Cannabis Canada – edibles to hit the stores
Cannabis edibles are hot news in Canada this month. They may be regarded as ‘old school,’ but new amendments under the Cannabis Act came into effect on October 17, 2019 – a year after recreational cannabis was legalized in Canada - allowing the production and sale of cannabis edibles in stores and online. This update to the cannabis Canada laws has resulted in much hype among politicians, retailers and consumers.
News surrounding cannabis Canada policies has been closely monitoring the legalization, roll-out, production and sale of cannabis edibles. From mid-December, licensed retailers across the country will be able to sell edibles in stores and online. The delay from legalization to shelves is due to the required 60-day notice companies must provide to Health Canada of their intent to sell cannabis edibles.
What are the new products coming to the market and what do they look like?
But it is not that simple. Restaurants, for example, will not be allowed to serve food containing cannabis, and cannabis Canada rules stipulate that cannabis edibles can't be seen as ‘appealing to young persons’ in order to keep them out of the hands of children.
Although recreational cannabis has only been legal in Canada for a year, the reality is that people have been smoking it for much longer. Edibles, on the other hand, have not been as prevalent - even among longtime cannabis users. Legalization will now present new choices to many people - and so awareness and education are vital - for retailers and consumers alike.
Cannabis Canada News - What you need to know:
- The experience of consuming cannabis, in the form of edibles, differs significantly from smoking or vaporizing it.
- The level of the active cannabis ingredient, THC, in edibles, can take from 30 – 90 minutes to reach the bloodstream and the brain, and so it takes a while to experience the euphoria (‘high’); whereas the effects from smoking or vaporizing cannabis are almost immediate.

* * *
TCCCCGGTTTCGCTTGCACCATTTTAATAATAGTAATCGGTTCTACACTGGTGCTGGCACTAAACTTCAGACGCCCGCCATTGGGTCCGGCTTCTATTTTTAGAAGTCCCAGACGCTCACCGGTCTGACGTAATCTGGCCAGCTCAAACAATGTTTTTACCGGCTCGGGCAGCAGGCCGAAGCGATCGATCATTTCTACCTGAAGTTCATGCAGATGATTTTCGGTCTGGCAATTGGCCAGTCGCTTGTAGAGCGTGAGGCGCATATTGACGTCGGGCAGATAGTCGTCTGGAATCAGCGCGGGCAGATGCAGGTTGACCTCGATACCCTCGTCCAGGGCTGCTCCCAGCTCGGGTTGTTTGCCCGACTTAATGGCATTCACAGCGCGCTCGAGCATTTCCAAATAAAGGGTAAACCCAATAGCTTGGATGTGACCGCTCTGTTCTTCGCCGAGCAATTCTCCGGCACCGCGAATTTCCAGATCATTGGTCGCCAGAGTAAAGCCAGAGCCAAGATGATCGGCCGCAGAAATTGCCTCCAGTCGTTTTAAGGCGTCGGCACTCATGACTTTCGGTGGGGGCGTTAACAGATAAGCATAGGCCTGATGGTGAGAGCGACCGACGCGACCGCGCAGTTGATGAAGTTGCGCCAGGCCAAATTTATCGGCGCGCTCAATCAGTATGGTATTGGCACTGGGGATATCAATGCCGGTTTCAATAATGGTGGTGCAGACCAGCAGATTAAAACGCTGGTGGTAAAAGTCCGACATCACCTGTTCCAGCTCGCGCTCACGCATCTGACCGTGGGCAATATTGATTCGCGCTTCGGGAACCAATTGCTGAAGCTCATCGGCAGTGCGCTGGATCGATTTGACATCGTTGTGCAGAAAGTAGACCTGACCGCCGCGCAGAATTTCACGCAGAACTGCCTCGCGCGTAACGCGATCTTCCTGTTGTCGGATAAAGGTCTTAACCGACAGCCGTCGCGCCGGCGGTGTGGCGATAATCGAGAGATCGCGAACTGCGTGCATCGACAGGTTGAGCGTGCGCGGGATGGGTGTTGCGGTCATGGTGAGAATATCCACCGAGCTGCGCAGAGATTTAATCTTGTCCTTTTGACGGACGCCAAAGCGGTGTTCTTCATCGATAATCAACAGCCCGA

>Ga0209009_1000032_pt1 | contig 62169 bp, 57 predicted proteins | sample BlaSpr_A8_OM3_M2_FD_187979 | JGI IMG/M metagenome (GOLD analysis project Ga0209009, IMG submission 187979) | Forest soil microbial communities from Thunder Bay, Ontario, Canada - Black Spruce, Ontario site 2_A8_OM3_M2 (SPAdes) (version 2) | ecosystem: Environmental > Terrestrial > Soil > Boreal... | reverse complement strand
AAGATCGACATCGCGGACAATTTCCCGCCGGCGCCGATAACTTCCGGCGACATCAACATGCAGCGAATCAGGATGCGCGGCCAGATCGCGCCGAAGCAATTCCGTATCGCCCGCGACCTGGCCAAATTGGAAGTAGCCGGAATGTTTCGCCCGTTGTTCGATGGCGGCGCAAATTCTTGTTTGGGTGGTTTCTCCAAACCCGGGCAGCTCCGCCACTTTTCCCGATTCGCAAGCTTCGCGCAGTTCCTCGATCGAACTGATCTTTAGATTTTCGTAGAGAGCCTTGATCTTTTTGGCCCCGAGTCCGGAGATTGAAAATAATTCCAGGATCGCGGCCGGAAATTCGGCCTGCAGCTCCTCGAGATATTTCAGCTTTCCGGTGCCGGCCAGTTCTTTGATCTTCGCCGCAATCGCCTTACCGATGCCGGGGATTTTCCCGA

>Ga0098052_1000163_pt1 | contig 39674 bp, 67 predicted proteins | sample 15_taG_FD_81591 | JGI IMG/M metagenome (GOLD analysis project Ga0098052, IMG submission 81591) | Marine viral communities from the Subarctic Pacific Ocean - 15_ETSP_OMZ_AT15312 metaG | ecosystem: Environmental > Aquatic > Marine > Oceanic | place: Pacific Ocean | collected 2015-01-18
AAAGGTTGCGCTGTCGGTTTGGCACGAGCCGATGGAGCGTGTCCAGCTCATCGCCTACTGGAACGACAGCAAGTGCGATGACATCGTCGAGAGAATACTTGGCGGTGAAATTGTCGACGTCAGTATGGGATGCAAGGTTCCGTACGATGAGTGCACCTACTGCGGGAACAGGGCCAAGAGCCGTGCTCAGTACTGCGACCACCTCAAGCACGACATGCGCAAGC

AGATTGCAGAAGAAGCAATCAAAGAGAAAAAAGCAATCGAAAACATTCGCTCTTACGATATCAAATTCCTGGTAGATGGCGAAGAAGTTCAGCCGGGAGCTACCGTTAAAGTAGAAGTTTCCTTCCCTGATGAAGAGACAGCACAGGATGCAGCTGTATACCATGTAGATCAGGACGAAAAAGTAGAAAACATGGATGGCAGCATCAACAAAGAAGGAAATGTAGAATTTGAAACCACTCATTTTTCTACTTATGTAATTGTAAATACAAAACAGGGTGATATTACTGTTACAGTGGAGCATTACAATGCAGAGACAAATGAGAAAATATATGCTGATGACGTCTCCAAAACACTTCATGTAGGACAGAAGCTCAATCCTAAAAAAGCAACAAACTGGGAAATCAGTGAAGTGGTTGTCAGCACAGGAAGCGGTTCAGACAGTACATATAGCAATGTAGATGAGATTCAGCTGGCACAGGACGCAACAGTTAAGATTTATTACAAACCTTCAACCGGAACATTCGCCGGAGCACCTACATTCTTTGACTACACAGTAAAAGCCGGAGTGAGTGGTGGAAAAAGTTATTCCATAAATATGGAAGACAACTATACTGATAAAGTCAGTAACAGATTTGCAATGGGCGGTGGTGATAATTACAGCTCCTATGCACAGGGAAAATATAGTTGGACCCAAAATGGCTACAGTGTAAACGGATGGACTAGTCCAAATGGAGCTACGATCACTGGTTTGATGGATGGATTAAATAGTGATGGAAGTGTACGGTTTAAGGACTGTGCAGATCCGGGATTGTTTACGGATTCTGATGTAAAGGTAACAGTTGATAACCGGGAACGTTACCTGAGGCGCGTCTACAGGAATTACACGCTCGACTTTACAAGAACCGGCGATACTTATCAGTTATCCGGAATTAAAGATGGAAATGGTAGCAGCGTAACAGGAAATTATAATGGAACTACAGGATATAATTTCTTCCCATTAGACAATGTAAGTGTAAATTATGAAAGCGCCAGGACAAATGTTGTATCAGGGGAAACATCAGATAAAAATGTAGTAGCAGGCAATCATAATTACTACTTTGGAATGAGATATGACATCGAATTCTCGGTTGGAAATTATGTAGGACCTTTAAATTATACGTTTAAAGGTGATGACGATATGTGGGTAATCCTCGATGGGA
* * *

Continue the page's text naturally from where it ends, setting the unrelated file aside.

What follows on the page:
- Health Canada recommends “Start low, go slow” and look for products that contain 2.5 mg of THC or less to start
- Because the effects are delayed, there is the danger that individuals may consume more cannabis than intended before the effects of the earlier dose are felt. (WARNING! Overconsumption can result in very unpleasant experiences – panic, paranoia, cognitive and motor impairment, sedation, anxiety, cardiac stress and vomiting - via The Globe and Mail.
- The impairment from cannabis-infused edibles generally lasts longer (from 12-24 hours) than when cannabis is smoked or vaporized (around 4-6 hours).
- Clinically, the absorption of THC into the digestive system is slow and unpredictable and will vary among individuals. These personalized effects are impacted by the amount of food already in the digestive system, a person's weight and metabolism, the type of food present in the digestive system, and how an individual's liver breaks down food.
Why this is important:
Due to variation in the absorption, duration and delayed effects of cannabis edibles, awareness and responsible usage are paramount. This has significant and particular importance for those who intend to drive, those responsible for the care of children, as well as for employees in safety-sensitive workplaces who have ingested cannabis, as the impairment of cognitive and motor abilities is likely to be affected for a longer period of time.
Learn more about cannabis Canada laws when it comes to driving.
Despite the imminent legalization of cannabis edibles in Canada, caution is advised when it comes to experimentation.
Read this article to familiarize yourself with the basic cannabis laws across Canada’s 10 provinces and 3 territories
As the second wave of cannabis Canada legalization hits the streets and stores this winter with the addition of cannabis-infused edibles for recreational use, there is likely to be quite a stir. As the new laws develop, they may be confusing to some, and so retailers and consumers need to be informed and educated as to how the sale and use of cannabis edibles could impact them.
RCU is an awareness platform providing education on regional laws and evolving policies, prioritizing safety regarding cannabis usage, as well as empowering consumers to make responsible and informed cannabis choices – at home, in the workplace, and on the road.
Contact us to find out more about our CannEd course.
Visit RCU’s campaign, DontBeSorry.ca, to stay informed and updated on the evolving cannabis laws and impaired driving penalties across Canada.
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